For this the slower folk like me had the benefit of a start a minute
ahead of the hotshots. Sadly, in
the first race I hadnít paid attention to what we were doing and set off to
the wing mark instead of down the run when leading!
Another thing to learn Ė just remember to sort out the course
because after all this training you might get round a mark in the lead some
time! Unfortunately I couldnít repeat the performance, but I have
to say we were going upwind better than ever before.
and smiles all round at the end. What
did we learn? Firstly practicing
a lot of things we do not terribly well once in one race every weekend and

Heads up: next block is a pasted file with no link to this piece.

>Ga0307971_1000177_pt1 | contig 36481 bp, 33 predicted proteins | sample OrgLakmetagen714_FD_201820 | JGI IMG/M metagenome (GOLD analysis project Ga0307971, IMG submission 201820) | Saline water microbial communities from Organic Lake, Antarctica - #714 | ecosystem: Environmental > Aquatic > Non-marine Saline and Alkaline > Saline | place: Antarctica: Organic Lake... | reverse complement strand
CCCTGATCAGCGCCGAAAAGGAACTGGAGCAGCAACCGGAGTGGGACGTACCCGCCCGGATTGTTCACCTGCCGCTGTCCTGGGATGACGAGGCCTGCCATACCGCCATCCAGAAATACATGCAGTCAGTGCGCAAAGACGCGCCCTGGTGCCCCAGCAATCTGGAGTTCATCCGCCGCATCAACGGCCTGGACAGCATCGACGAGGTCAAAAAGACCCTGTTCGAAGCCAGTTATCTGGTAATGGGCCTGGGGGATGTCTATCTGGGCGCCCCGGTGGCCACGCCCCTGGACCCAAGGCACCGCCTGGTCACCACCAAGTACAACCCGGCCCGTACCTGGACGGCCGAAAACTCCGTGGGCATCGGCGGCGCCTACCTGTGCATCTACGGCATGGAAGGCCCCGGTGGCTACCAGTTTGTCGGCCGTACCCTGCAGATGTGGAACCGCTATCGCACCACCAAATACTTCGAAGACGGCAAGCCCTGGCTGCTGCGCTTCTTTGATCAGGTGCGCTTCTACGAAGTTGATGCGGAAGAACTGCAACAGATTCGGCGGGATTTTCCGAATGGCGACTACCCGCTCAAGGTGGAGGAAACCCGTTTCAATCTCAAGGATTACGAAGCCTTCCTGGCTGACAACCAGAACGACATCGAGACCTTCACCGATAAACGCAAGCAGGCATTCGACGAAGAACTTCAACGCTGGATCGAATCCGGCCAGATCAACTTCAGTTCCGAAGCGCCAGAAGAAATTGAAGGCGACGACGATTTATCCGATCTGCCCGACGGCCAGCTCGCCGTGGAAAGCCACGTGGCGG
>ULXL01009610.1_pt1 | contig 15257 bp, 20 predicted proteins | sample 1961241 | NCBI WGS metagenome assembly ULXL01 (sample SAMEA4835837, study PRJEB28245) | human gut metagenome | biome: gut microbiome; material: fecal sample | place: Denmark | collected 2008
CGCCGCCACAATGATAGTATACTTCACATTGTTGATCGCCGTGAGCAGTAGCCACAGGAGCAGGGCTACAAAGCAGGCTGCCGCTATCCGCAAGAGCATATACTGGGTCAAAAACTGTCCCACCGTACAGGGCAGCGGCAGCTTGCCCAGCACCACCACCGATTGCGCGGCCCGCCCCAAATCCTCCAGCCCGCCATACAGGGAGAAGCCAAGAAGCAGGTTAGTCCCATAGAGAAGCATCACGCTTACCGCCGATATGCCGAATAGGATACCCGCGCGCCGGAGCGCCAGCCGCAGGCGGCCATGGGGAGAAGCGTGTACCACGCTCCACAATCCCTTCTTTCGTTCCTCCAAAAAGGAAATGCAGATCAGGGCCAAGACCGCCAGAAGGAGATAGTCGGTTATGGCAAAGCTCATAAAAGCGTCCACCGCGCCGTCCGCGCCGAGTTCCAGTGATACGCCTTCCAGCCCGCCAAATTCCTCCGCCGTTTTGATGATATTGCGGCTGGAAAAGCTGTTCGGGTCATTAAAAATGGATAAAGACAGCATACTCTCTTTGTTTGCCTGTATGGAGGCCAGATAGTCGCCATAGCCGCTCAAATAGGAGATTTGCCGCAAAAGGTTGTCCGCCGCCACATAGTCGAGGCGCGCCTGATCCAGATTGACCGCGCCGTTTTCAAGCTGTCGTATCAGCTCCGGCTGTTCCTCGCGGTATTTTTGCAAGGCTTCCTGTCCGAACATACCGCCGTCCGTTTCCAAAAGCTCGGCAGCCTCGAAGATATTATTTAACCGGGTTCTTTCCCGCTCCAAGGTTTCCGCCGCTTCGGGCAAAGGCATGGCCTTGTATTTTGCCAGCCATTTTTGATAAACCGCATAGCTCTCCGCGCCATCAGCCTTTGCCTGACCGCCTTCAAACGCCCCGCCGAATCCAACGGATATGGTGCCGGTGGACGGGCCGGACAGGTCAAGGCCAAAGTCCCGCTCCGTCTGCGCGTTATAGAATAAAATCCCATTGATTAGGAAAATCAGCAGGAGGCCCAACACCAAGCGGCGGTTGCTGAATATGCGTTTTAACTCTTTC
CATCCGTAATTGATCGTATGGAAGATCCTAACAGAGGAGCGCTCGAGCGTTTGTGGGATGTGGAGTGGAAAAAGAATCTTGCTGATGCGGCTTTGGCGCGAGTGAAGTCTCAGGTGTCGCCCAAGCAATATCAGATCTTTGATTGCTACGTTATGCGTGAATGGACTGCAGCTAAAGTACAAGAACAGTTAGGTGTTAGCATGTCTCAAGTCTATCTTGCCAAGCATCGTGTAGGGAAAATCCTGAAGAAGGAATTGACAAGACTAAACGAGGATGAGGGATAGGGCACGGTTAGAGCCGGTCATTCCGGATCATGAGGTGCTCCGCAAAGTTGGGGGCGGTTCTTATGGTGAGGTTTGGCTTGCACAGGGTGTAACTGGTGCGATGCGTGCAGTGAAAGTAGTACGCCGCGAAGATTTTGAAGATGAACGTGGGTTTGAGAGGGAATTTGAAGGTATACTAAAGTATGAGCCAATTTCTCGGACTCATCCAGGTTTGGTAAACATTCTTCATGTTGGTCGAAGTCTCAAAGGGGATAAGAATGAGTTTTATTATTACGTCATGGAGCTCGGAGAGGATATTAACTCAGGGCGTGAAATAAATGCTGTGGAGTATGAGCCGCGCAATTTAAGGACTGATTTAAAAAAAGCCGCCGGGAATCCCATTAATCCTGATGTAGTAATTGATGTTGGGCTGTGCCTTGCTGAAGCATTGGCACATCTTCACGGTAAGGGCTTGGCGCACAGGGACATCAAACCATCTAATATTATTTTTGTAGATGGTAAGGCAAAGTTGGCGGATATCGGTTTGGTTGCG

never come back to get right. I
learnt a whole series of ways to lose places at the windward mark, but with
all the short races you go straight to the next thinking, ďright, donít
do that one againĒ. Starting;
over and over again. Then
boathandling skills over and over again.
I must have put in about 70 or more gybes over the weekend, probably
30 on the windy last day. If I
canít keep the boat flat gybing and bearing away now itís not for want of
trying. I got a few bits and
pieces of my rig and control lines sorted with more modifications to come. You can put up with a badly-placed cleat or line if you use
it 2 or 3 times on Sunday but when you have just done 10 spinnaker gybes you
realise how much easier it is if everything works 100%. So finally folks, just a repeated thank you to all those in
the class who give up their time to help us mortals sail faster and get more
from this great sport and great class.
and Ellie Mills, Elusive 3347